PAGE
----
The Honey Bee Health Coalition is attempting to draw attention to the importance of honey bees to agricultural crops and the increased stresses that have been reducing populations in overwintering bees during the last decade as part of Pollinator Week.

There are nearly 40 organizations involved in the Honey Bee Health Coalition trying to achieve a healthy population of honey bees and other pollinators. The June 20-27 Pollinator Week is being used as a time to show that agriculture is concerned about pollinators and having pollinators available for food production.

Corn does not require pollination by honey bees, but the National Corn Growers Association (NCGA) as a member of the coalition “recognizes the integral role they (pollinators) play in a productive agriculture system,” the organization emphasized in a statement. The reason that the corn growers are expressing their concern is because corn production using seed treated with neonicotinoid insecticide is being blamed by activist groups as a cause for the decline of bee populations. The NCGA and other organizations say there is a lack of credible evidence documenting the connection.

“We are committed to improving the health and viability of pollinators as part of our overall sustainability efforts," said Chip Bowling, NCGA president and Newburg, Md., farmer. "We are also engaged to assure steps being taken to help pollinators are well researched and based on science."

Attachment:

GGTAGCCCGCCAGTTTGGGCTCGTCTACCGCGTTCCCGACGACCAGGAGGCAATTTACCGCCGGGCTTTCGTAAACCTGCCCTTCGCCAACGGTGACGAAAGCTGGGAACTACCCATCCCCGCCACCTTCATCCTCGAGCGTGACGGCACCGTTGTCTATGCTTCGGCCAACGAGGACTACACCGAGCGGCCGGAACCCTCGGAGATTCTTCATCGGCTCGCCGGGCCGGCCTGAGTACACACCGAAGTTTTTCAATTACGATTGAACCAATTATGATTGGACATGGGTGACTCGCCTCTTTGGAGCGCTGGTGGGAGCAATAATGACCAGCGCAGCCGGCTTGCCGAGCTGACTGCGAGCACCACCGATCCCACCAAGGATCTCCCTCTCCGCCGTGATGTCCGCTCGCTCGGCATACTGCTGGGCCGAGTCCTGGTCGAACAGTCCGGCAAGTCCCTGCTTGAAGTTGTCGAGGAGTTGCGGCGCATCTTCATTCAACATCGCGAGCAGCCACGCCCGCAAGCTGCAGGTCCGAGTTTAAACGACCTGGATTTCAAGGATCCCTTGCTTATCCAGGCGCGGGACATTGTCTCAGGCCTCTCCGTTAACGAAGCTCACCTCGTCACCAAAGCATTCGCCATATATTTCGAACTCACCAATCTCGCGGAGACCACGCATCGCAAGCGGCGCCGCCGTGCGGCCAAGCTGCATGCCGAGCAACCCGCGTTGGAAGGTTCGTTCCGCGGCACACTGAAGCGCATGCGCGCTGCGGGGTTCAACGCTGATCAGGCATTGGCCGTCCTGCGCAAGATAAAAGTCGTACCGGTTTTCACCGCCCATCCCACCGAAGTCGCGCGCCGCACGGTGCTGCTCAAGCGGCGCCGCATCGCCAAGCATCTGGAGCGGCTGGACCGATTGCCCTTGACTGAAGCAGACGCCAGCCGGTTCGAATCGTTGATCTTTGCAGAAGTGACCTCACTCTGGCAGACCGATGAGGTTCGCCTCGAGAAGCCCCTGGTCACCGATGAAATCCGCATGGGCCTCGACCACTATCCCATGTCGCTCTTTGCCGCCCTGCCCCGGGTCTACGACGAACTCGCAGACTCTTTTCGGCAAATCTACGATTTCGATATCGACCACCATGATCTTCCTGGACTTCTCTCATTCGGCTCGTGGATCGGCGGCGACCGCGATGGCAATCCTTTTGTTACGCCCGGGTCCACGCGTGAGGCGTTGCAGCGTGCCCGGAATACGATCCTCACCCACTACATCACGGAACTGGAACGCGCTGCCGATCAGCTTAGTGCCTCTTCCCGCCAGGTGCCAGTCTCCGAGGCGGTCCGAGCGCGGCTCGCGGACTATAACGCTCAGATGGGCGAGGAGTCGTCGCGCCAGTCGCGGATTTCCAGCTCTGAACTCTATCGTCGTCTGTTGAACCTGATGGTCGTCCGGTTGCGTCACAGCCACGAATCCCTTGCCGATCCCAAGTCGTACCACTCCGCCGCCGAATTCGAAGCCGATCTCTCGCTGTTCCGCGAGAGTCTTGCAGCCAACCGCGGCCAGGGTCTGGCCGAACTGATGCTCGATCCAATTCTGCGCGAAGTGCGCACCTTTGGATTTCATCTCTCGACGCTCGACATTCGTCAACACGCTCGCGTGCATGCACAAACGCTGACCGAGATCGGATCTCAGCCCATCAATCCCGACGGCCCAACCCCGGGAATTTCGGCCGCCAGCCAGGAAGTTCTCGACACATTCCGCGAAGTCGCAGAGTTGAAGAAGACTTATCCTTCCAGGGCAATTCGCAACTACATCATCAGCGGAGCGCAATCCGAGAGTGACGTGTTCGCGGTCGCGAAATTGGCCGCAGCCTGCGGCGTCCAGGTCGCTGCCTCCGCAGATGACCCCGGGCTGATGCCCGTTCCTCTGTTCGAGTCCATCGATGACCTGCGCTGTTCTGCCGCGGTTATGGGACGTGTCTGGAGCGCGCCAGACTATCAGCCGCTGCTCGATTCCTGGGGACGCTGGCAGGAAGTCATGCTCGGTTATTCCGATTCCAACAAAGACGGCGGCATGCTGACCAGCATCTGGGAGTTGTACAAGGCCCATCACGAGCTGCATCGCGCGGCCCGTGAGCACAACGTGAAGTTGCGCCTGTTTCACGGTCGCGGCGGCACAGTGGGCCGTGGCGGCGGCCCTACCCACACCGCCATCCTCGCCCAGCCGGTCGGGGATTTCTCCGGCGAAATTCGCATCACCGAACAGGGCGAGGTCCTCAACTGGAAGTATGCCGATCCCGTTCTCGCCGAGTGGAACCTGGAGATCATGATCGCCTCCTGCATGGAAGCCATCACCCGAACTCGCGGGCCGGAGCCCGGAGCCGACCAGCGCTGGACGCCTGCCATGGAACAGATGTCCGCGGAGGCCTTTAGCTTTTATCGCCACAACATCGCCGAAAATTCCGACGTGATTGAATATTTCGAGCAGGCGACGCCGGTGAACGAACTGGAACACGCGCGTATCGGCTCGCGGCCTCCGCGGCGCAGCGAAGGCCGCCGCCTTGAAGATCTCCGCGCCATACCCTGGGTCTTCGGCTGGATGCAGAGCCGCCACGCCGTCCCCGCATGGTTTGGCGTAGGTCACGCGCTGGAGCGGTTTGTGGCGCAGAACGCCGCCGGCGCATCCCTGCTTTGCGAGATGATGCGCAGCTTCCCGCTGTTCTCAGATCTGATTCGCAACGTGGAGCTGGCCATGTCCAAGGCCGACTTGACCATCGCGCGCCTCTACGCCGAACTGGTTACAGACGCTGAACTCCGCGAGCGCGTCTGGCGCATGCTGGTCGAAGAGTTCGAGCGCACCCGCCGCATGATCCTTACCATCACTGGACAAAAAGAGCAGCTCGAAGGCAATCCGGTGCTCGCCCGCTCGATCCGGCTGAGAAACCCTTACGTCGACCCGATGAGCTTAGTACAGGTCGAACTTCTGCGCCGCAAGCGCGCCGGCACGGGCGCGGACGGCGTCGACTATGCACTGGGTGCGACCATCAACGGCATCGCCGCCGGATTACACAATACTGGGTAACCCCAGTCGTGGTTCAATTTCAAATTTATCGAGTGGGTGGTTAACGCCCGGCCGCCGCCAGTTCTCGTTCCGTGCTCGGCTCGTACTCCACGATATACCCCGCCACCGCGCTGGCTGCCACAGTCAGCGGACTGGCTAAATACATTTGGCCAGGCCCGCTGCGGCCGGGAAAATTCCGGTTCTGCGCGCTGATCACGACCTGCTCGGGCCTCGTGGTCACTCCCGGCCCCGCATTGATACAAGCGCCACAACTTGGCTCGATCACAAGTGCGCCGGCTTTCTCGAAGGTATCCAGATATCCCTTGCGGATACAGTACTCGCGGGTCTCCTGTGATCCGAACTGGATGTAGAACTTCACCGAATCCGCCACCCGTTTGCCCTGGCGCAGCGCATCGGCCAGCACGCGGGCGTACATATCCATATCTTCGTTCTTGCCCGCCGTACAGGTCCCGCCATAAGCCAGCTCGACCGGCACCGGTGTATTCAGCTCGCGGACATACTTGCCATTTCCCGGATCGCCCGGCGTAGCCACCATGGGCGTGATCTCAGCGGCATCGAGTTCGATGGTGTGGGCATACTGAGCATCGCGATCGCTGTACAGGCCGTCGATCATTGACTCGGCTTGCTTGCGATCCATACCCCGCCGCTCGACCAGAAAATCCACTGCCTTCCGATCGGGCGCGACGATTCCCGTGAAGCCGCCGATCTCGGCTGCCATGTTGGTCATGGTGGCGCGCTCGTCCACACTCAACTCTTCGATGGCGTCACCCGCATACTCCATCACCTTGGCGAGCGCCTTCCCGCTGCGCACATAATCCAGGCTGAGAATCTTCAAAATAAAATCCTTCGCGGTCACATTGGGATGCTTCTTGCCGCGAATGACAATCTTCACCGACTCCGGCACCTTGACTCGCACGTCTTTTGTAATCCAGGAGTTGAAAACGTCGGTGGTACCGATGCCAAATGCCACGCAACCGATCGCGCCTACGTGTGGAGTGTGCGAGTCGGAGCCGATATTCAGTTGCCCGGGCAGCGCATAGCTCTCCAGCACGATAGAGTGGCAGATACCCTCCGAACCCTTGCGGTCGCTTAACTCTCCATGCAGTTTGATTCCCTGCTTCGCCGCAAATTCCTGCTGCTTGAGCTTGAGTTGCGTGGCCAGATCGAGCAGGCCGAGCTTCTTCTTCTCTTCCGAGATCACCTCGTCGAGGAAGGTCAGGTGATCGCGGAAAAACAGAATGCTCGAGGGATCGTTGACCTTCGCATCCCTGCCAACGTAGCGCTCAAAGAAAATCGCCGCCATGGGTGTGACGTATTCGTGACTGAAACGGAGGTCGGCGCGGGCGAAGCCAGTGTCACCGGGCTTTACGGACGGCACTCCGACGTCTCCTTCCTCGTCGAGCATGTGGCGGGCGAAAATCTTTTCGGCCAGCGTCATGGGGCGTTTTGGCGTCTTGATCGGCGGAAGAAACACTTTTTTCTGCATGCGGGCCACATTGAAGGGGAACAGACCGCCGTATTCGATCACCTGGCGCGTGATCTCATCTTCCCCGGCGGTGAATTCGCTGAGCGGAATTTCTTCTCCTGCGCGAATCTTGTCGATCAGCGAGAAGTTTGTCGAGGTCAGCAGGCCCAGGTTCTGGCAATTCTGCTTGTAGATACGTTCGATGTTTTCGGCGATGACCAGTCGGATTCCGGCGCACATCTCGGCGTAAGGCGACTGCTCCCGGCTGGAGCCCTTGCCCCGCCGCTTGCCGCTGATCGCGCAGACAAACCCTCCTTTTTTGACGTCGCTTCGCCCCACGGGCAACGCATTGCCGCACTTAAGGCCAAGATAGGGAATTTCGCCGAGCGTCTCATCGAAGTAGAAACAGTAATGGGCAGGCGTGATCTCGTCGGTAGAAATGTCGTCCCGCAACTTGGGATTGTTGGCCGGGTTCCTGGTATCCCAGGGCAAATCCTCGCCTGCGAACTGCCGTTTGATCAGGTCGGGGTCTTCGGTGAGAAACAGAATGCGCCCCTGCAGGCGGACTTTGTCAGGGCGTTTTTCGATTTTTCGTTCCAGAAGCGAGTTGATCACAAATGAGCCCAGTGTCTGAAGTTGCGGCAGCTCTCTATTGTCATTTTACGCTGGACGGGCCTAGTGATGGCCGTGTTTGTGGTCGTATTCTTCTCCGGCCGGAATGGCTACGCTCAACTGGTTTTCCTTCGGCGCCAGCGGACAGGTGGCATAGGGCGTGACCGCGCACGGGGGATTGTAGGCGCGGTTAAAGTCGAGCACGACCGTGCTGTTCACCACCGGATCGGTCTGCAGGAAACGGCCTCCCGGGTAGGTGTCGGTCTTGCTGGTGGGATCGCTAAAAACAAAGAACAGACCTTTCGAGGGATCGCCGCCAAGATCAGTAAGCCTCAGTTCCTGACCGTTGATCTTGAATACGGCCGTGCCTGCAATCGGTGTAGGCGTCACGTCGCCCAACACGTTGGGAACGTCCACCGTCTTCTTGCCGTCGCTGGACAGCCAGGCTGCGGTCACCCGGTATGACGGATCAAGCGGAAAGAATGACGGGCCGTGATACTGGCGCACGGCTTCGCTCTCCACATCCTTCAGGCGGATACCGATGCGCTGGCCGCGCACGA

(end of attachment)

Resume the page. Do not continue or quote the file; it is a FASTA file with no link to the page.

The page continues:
The agricultural community in general appreciates how the Honey Bee Health Coalition is approaching the problem in a holistic manner looking at a broad range of stresses potentially responsible for bee deaths.

"What we know so far is that there are a handful of issues that can cause problems for bees. Severe weather, pests and disease, lack of forage and nutrition, lack of genetic diversity and incidental pesticide exposure may all be causing problems," said Carson Klosterman, a farmer from Wyndmere, N.D., and member of NCGA's Production and Stewardship Action Team.

Klosterman says neonicotinoid seed treatments are actually a good way to limit incidental pesticide exposure because of how and when they are used. For instance, farmers are switching to a pinpoint treatment of insecticide on seed at planting time, rather than a broad spectrum treatment later in the growing season when bees are more active. According to the NCGA and Klosterman, the neonicotinoids have three other distinct advantages:

  1. They are much safer for humans to use.
  2. They are absorbed by plants and translocated via the vascular system, giving effective control of sap sucking and boring insects which other sprayed insecticides might not contact.
  3. They can be applied as seed treatments, so the accurate placement allows less insecticide to be used which is better for the environment.

Klosterman is urging farmers to be proactive by being more aware of bees and getting to know local beekeepers. Proactive communication between growers, applicators and beekeepers is essential to protect honey bees from unintended pesticide exposure. Beekeeper and landowner cooperation based on mutual interests is important to mitigate risks of pesticide exposure to pollinators and to assure continued access to important tools used by farmers.